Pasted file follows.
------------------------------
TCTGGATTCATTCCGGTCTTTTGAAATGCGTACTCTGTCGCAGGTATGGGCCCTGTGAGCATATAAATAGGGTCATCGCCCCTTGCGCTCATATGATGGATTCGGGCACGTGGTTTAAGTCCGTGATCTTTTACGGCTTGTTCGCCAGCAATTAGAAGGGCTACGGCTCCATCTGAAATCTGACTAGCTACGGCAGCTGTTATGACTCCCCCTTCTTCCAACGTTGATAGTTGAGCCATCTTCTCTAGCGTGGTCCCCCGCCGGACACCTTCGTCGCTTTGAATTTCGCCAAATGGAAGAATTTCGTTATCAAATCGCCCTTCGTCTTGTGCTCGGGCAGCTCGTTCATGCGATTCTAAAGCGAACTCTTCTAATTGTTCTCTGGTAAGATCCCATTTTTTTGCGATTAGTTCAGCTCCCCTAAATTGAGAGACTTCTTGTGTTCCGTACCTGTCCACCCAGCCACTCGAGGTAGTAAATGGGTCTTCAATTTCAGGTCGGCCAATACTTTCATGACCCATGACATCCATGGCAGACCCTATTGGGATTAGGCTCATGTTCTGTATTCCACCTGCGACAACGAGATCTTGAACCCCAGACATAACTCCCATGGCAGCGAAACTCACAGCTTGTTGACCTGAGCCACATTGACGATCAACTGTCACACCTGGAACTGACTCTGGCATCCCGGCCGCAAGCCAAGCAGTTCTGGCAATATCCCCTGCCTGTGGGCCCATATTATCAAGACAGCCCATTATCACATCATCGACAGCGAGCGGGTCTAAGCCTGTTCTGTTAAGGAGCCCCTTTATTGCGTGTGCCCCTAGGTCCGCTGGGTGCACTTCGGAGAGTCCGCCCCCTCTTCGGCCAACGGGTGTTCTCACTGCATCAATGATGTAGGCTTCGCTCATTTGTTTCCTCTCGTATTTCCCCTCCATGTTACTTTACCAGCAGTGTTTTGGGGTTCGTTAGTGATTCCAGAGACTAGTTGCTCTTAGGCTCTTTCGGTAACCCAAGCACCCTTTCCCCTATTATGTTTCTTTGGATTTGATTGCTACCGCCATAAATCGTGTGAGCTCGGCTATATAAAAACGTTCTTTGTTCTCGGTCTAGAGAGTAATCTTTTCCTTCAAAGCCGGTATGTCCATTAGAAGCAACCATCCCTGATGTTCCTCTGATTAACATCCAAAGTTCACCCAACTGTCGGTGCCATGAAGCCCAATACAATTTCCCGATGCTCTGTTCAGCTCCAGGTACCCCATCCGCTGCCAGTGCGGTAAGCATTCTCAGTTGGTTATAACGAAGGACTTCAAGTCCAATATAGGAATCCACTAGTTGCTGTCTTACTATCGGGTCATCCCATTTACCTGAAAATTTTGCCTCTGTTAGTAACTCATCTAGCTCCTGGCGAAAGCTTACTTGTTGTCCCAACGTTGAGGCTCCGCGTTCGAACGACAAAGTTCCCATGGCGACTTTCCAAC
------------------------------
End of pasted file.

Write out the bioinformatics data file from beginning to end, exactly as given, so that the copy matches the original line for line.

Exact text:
TCTGGATTCATTCCGGTCTTTTGAAATGCGTACTCTGTCGCAGGTATGGGCCCTGTGAGCATATAAATAGGGTCATCGCCCCTTGCGCTCATATGATGGATTCGGGCACGTGGTTTAAGTCCGTGATCTTTTACGGCTTGTTCGCCAGCAATTAGAAGGGCTACGGCTCCATCTGAAATCTGACTAGCTACGGCAGCTGTTATGACTCCCCCTTCTTCCAACGTTGATAGTTGAGCCATCTTCTCTAGCGTGGTCCCCCGCCGGACACCTTCGTCGCTTTGAATTTCGCCAAATGGAAGAATTTCGTTATCAAATCGCCCTTCGTCTTGTGCTCGGGCAGCTCGTTCATGCGATTCTAAAGCGAACTCTTCTAATTGTTCTCTGGTAAGATCCCATTTTTTTGCGATTAGTTCAGCTCCCCTAAATTGAGAGACTTCTTGTGTTCCGTACCTGTCCACCCAGCCACTCGAGGTAGTAAATGGGTCTTCAATTTCAGGTCGGCCAATACTTTCATGACCCATGACATCCATGGCAGACCCTATTGGGATTAGGCTCATGTTCTGTATTCCACCTGCGACAACGAGATCTTGAACCCCAGACATAACTCCCATGGCAGCGAAACTCACAGCTTGTTGACCTGAGCCACATTGACGATCAACTGTCACACCTGGAACTGACTCTGGCATCCCGGCCGCAAGCCAAGCAGTTCTGGCAATATCCCCTGCCTGTGGGCCCATATTATCAAGACAGCCCATTATCACATCATCGACAGCGAGCGGGTCTAAGCCTGTTCTGTTAAGGAGCCCCTTTATTGCGTGTGCCCCTAGGTCCGCTGGGTGCACTTCGGAGAGTCCGCCCCCTCTTCGGCCAACGGGTGTTCTCACTGCATCAATGATGTAGGCTTCGCTCATTTGTTTCCTCTCGTATTTCCCCTCCATGTTACTTTACCAGCAGTGTTTTGGGGTTCGTTAGTGATTCCAGAGACTAGTTGCTCTTAGGCTCTTTCGGTAACCCAAGCACCCTTTCCCCTATTATGTTTCTTTGGATTTGATTGCTACCGCCATAAATCGTGTGAGCTCGGCTATATAAAAACGTTCTTTGTTCTCGGTCTAGAGAGTAATCTTTTCCTTCAAAGCCGGTATGTCCATTAGAAGCAACCATCCCTGATGTTCCTCTGATTAACATCCAAAGTTCACCCAACTGTCGGTGCCATGAAGCCCAATACAATTTCCCGATGCTCTGTTCAGCTCCAGGTACCCCATCCGCTGCCAGTGCGGTAAGCATTCTCAGTTGGTTATAACGAAGGACTTCAAGTCCAATATAGGAATCCACTAGTTGCTGTCTTACTATCGGGTCATCCCATTTACCTGAAAATTTTGCCTCTGTTAGTAACTCATCTAGCTCCTGGCGAAAGCTTACTTGTTGTCCCAACGTTGAGGCTCCGCGTTCGAACGACAAAGTTCCCATGGCGACTTTCCAAC